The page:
Multi-Core Chip Research to Lead to Performance Gains, Power Reduction for High- and Low-End Computing with $6 Million Support from NSF, SRC
Joint research by Semiconductor Research Corporation and National Science Foundation aims at ground-breaking solutions for problems challenging the electronics industry
Leaders of the National Science Foundation (NSF) and Semiconductor Research Corporation (SRC), the world's leading university-research consortium for semiconductors and related technologies, today announced a major joint initiative for multi-core chip design and architecture. The three-year program, funded by the two organizations, will focus on several components of multi-core system architecture design that can significantly enhance and accelerate solutions for advancing semiconductor performance. About $6 million in funding is available to U.S. universities, who have been invited to submit research proposals in key areas.
Program research will lead to significant advances in state-of-the-art multi-core chip design and architecture, bringing about system-level performance improvements and establishing new and innovative research areas critical to future computing. Specific areas of research for the program include computer-aided design for multi-core systems, such as acceleration of design automation tools via multi-core platforms; interconnect, packaging and circuit techniques for multi-core; and low-power innovations.
"As Moore's Law scaling becomes more difficult, researchers must explore new means to insure continued technological advances in computing," said Sankar Basu, NSF program director. "CMOS scaling is increasingly limited by the realities imposed by physics, making architectural innovations critical to achieving increased computational performance. Multi-core-based systems promise computational performance enhancements and power reduction for both high- and low- end computing platforms."
"This partnership of government, industry and academia helps expose our universities to critical computing challenges," said Dr. Steven Hillenius, SRC executive vice president. "Cooperative programs with NSF help SRC to deliver value to its industrial members' capabilities while allowing universities to continue to improve their understanding of the needs of the semiconductor industry. The work benefits several sectors of the research, design and manufacturing environment."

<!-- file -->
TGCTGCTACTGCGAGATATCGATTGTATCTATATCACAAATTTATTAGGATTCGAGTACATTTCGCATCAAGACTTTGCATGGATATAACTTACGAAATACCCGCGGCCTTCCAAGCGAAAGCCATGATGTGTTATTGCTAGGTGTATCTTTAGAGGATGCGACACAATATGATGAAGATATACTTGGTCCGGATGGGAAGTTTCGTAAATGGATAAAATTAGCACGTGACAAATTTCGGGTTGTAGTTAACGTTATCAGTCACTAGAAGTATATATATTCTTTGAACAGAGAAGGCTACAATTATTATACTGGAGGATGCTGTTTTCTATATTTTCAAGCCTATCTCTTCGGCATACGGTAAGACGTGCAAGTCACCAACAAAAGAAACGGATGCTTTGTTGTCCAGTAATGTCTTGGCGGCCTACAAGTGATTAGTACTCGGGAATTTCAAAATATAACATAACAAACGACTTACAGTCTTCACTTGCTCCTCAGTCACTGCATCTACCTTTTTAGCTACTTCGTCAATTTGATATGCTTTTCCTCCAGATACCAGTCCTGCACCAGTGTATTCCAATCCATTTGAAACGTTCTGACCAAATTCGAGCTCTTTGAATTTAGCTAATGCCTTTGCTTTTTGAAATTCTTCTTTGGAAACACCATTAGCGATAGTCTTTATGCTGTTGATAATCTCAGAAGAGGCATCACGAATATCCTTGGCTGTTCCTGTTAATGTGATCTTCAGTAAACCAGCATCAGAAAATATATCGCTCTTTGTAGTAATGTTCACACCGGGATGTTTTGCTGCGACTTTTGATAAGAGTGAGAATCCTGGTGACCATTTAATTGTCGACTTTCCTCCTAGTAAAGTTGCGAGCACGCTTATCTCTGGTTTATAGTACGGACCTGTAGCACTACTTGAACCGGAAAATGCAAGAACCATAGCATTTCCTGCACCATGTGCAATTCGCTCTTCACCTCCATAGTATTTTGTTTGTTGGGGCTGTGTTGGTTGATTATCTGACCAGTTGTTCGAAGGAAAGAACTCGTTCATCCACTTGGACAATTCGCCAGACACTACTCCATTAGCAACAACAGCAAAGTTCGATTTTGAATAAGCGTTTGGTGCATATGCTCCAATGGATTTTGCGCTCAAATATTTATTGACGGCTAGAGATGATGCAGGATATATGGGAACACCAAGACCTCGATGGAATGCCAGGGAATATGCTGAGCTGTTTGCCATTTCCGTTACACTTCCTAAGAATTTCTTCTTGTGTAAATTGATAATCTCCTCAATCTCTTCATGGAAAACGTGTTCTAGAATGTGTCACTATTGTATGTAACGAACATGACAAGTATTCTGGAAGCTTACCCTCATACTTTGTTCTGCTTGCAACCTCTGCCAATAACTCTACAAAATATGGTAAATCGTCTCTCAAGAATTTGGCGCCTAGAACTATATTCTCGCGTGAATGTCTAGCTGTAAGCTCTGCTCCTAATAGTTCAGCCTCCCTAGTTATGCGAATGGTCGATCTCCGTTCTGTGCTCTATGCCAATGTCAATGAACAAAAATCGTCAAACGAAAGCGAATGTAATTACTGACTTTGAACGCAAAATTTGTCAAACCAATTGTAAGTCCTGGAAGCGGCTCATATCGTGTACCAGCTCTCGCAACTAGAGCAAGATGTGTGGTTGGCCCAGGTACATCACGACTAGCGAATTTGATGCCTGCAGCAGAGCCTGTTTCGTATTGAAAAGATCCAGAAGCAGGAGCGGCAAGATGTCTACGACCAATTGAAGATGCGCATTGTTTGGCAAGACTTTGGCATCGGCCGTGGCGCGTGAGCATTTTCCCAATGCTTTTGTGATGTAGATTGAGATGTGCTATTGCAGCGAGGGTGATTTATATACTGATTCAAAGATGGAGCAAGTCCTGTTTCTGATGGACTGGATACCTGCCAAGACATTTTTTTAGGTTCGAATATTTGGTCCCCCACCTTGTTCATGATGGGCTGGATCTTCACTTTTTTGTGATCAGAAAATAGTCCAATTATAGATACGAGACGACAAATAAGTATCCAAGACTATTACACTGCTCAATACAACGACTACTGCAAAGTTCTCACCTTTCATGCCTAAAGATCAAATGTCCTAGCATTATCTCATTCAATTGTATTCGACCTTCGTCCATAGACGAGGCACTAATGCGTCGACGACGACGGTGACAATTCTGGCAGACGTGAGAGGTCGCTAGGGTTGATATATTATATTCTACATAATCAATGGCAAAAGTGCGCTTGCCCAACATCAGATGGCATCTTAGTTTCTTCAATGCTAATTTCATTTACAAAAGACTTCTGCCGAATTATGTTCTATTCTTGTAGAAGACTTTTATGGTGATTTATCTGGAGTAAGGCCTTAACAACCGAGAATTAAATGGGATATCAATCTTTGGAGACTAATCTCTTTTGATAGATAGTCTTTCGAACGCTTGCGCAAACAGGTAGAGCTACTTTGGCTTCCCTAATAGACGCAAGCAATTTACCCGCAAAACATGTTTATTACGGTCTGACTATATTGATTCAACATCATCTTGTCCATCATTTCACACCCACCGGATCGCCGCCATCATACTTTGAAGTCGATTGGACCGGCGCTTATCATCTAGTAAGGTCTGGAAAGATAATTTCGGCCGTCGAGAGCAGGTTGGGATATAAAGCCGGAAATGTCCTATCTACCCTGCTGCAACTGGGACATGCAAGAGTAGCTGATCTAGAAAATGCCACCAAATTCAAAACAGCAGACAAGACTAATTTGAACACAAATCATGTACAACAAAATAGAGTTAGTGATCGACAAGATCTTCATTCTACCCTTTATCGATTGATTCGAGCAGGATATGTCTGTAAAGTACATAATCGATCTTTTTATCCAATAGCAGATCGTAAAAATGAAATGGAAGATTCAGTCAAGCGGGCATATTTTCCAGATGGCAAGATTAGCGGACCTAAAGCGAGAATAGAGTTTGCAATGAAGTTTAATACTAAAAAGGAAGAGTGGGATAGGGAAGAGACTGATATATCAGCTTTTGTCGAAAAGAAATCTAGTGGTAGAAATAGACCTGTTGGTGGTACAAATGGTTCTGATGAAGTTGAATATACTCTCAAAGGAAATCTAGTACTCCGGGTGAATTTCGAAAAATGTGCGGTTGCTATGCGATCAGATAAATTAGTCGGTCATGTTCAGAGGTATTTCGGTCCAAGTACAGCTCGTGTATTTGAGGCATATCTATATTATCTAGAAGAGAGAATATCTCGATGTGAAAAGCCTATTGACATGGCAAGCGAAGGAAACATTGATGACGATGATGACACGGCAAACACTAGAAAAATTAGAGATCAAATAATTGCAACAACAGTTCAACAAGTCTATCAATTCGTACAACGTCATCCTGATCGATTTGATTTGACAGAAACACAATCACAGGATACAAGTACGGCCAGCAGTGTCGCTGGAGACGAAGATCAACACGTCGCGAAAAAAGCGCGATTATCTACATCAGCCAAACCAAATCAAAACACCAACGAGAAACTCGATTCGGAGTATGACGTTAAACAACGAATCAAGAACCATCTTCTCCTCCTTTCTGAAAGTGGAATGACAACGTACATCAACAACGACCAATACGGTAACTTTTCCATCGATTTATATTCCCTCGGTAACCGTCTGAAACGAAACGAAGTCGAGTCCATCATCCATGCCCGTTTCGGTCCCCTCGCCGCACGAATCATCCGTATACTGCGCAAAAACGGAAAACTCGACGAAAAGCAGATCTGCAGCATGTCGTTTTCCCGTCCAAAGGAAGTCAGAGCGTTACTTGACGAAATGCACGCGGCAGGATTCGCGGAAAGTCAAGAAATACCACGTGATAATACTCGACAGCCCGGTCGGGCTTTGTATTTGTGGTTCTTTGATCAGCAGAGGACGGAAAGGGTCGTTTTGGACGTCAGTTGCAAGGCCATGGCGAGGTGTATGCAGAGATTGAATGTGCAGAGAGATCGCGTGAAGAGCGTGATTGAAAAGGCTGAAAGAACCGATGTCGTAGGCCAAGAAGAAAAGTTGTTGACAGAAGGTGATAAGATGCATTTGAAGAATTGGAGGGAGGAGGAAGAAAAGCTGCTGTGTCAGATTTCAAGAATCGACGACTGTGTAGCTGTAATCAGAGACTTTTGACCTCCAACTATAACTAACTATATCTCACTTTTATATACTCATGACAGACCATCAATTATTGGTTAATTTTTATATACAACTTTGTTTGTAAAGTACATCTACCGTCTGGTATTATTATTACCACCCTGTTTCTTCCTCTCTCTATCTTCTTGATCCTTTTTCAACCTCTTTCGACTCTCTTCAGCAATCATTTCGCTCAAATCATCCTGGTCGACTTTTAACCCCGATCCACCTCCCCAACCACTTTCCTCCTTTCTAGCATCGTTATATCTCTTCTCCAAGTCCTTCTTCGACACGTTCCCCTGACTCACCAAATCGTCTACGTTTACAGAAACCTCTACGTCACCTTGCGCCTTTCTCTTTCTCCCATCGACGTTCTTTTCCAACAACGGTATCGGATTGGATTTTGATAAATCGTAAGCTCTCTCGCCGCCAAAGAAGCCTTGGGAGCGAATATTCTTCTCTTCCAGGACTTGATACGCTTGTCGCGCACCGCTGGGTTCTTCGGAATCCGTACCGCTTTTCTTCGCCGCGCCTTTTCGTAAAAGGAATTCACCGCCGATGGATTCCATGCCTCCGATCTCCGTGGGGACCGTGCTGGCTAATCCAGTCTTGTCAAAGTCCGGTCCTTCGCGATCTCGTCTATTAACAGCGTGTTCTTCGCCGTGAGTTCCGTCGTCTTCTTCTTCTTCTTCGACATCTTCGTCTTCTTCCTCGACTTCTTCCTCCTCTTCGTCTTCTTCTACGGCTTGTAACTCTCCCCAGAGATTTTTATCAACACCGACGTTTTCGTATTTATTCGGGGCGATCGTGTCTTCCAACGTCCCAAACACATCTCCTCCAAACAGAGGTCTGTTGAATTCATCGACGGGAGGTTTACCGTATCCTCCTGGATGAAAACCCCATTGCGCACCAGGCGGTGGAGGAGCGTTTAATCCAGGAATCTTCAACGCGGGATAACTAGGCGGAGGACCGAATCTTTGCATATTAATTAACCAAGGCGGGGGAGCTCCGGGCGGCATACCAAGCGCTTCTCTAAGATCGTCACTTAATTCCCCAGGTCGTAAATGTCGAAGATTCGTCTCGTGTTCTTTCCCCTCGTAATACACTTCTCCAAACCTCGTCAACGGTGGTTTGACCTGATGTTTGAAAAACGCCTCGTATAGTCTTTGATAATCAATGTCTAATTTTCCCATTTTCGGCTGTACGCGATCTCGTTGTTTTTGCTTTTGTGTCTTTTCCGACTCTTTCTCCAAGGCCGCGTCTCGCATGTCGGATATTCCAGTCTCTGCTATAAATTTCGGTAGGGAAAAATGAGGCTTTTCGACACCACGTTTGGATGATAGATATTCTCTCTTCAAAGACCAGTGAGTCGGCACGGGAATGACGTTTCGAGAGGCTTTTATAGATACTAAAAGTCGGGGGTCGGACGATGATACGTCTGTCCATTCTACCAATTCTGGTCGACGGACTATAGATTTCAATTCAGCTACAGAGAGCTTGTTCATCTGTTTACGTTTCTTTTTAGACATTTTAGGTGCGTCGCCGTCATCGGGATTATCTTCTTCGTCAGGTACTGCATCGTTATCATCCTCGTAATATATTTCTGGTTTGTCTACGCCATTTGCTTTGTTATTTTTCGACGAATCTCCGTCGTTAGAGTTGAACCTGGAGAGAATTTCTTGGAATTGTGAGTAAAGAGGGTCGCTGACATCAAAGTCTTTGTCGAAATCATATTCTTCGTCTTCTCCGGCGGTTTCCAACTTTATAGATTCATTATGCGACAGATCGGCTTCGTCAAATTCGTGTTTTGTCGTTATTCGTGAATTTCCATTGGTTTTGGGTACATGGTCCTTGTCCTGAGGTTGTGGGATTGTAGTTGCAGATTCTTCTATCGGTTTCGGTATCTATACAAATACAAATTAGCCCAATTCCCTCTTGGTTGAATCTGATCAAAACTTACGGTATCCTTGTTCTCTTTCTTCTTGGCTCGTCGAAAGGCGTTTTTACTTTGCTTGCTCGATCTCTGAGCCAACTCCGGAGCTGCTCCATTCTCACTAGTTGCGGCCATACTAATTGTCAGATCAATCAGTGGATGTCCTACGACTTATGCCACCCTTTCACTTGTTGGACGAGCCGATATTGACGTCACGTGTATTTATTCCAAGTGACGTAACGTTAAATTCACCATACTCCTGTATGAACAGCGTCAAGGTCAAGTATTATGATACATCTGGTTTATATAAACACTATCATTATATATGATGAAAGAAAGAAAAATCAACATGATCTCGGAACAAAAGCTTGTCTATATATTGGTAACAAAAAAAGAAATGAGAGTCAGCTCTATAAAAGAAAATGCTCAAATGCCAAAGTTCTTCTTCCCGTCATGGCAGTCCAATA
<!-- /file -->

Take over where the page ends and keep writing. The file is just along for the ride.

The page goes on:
"This new collaborative research program addresses compelling research needs in multi-core-based systems that are of paramount importance to industry, academia and society at large," added Jeannette Wing, assistant director for Computer and Information Science and Engineering at NSF. "We welcome industry-based partnerships that offer the academic research community an opportunity to do ground-breaking, basic, long-term research inspired by problems faced by industry."
Per its charter, SRC will continue to take a lead role in collaborating on enhancements brought about by academic research associated with semiconductor design and manufacturing.
Celebrating 26 years of collaborative research for the semiconductor industry, the Semiconductor Research Corporation defines industry needs, invests in and manages the research that gives its members a competitive advantage in the dynamic global marketplace. Awarded the National Medal of Technology, America's highest recognition for contributions to technology, SRC expands the industry knowledge base and attracts premier students to help innovate and transfer semiconductor technology to the commercial industry. For more information, visit http://www.src.org/ .
The National Science Foundation (NSF) is an independent federal agency that supports fundamental research and education across all fields of science and engineering. In fiscal year (FY) 2016, its budget is $7.5 billion. NSF funds reach all 50 states through grants to nearly 2,000 colleges, universities and other institutions. Each year, NSF receives more than 48,000 competitive proposals for funding and makes about 12,000 new funding awards. NSF also awards about $626 million in professional and service contracts yearly.
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